Late Thursday, NBA players are supposed to vote on a schedule and format for the upcoming season.
Players will agree to either a 72-game schedule which starts around Christmas or a shorter season with 58 or 60 games that starts in January, according to ESPN sources.
And we get it. The more games that are played, the more money the players and owners make. Neither side wants a haircut, if it can be avoided.
But at some point, there will have to be a sacrifice to get the league back on track.
The NBA needs a shorter schedule that ends the 2021 season on time and keeps the playoffs on schedule to end in mid-June, not way later than normal.
This is the only thing that makes sense.
This way, the following season can be back to normal with a start in October 2021.
Another pushback of the playoffs this season will mean the following season has a chance to be disrupted and altered again, affecting three seasons.
And let’s not forget, the 2021 Olympics will be affected as well. Commissioner Adam Silver said on NBA TV recently that it was “unlikely” NBA players would participate in the international event in late July.
The NBA path forward is clearly a mess right now.
For sure, MLB had an advantage. The pandemic hit before its regular season even started. They were able to adjust. The NBA and NHL were both hit during its seasons and had to halt play and resume nearly four months later.
But MLB did it right. It bit the bullet this season, playing just 60 regular-season games instead of the usual 162 games. More importantly, it kept the postseason on schedule.
Hence, MLB is on track to have a full regular season in 2021. The regular season is scheduled to start April 1, with all 30 teams competing on that day.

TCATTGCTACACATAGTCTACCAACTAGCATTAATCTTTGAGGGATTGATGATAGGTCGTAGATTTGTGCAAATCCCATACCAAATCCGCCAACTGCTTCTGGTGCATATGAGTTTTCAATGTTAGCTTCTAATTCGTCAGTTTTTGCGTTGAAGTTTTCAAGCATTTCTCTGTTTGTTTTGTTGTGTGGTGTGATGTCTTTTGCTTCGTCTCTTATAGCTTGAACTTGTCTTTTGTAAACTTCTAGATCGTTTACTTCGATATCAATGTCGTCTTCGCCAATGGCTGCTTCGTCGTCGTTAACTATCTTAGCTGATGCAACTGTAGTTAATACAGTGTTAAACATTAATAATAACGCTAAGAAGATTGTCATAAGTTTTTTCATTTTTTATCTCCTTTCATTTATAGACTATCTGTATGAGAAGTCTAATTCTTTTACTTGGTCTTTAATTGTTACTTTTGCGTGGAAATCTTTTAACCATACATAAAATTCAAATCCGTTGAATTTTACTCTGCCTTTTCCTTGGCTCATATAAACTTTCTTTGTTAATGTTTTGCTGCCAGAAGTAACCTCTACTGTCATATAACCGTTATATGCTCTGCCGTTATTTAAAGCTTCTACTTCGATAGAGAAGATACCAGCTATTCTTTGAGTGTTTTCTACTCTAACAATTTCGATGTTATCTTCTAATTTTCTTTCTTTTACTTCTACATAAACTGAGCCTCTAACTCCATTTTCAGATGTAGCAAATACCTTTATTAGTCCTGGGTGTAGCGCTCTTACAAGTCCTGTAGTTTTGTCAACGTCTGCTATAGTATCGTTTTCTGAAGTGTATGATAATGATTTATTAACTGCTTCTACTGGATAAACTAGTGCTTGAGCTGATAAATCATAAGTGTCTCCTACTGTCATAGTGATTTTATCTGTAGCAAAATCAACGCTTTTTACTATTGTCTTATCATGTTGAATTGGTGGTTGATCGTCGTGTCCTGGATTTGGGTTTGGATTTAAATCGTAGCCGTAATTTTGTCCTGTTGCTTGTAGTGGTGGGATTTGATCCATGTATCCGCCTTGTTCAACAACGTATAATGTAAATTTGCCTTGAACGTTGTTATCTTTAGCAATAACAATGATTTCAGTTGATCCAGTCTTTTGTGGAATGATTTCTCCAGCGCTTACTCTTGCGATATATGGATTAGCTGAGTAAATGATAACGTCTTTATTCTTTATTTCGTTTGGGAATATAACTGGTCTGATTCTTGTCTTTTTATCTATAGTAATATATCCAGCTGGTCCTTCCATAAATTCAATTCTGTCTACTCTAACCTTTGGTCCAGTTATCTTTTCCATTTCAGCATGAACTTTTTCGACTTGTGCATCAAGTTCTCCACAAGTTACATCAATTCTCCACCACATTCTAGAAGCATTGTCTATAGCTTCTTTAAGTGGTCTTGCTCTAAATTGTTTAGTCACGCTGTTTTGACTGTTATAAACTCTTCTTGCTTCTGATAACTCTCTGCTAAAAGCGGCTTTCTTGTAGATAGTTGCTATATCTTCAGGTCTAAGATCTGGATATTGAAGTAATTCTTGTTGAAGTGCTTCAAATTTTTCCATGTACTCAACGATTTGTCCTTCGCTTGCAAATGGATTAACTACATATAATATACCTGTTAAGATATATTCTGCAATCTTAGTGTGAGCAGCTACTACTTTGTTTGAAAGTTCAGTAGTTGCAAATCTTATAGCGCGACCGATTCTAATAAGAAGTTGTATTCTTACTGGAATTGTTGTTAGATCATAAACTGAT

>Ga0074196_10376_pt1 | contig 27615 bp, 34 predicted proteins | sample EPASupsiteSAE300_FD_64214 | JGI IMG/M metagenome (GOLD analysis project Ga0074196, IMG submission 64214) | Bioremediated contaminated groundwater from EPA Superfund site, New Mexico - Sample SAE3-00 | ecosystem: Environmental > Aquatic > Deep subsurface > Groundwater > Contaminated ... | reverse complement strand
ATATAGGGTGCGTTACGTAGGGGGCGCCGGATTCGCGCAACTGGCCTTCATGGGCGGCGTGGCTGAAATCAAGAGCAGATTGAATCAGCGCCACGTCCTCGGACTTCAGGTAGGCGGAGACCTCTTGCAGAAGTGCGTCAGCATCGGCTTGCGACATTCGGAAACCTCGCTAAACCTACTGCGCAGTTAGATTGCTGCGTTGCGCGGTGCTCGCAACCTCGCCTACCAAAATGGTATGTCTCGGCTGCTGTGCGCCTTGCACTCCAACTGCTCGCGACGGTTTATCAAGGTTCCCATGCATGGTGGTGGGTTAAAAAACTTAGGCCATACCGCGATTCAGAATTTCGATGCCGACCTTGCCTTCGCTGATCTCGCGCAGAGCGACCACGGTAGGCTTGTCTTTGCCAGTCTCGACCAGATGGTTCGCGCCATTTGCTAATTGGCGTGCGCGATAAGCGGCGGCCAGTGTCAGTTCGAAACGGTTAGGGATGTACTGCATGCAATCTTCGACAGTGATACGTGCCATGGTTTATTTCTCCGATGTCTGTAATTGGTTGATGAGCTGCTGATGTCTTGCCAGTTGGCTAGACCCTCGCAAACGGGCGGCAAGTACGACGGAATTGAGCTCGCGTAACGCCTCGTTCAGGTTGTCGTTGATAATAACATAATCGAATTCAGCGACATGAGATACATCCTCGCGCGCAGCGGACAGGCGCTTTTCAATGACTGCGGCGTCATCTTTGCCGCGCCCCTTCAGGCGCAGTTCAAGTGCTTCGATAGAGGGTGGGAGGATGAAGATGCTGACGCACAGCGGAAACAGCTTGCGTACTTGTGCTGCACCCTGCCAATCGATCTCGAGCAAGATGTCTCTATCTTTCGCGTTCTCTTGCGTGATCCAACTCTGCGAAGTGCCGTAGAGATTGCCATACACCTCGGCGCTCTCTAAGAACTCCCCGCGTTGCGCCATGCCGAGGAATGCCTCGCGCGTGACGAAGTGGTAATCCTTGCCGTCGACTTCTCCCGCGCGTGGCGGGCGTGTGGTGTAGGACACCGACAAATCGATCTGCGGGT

Because of the sacrifices — which included scrapping 102 games of the season in 2020 — MLB’s offseason and upcoming season appear to be in place as usual despite the pandemic continuing.
As for the NHL, it is looking at a shortened season, somewhere between 65 and 48 games. The season wouldn’t start until January, possibly February. The league would go back to a 16-team playoff. It had 24 teams compete for the Stanley Cup this past season.
For sure, the NBA would like to limit its damages going forward in this never-ending pandemic. The league believes that starting pre-Christmas could mean between $500 million and $1 billion more to the coffers for this season.
But will pushing the playoffs back continue to hurt the product? Let’s be honest. The summer basketball experience didn’t do well. The TV ratings tanked big time. And while just about all sports suffered declining TV ratings during COVID, the NBA took a bloodbath.
According to Sports Media Watch, the two conference finals series saw TV ratings decrease 35% from a season ago. The conference finals averaged just 4.18 million viewers on ESPN and TNT.
The NBA Finals TV ratings were worse. They dropped to a historic low. One game drew a measly 5.9 million viewers. The average viewers figure over six games was 7.5 million, which is a 51% decline from the previous year and a 67% drop from 2018.
By contract, MLB saw a big drop in its World Series TV ratings, but not as big as the NBA. The six-game series averaged a 5.2 rating, according to Nielsen figures. The previous low was 7.6 rating in the 2012 World Series.
This year’s rating was a 36 percent drop from last year when the Washington Nationals shocked MLB America with a seven-game win over the Houston Astros.
Still, baseball’s playoffs were where people expected them to be in October.
The NBA’s playoffs were out of place, played months after most have been used to watching them end in June.
That’s why staying in your lane makes the most sense.
Currently, the regular season wouldn’t end until June. And then you would need another two months for playoffs. That could bring us to almost September. Hence, the 2021 season would be delayed, too.
A sacrifice should be made now, not kicked down the road.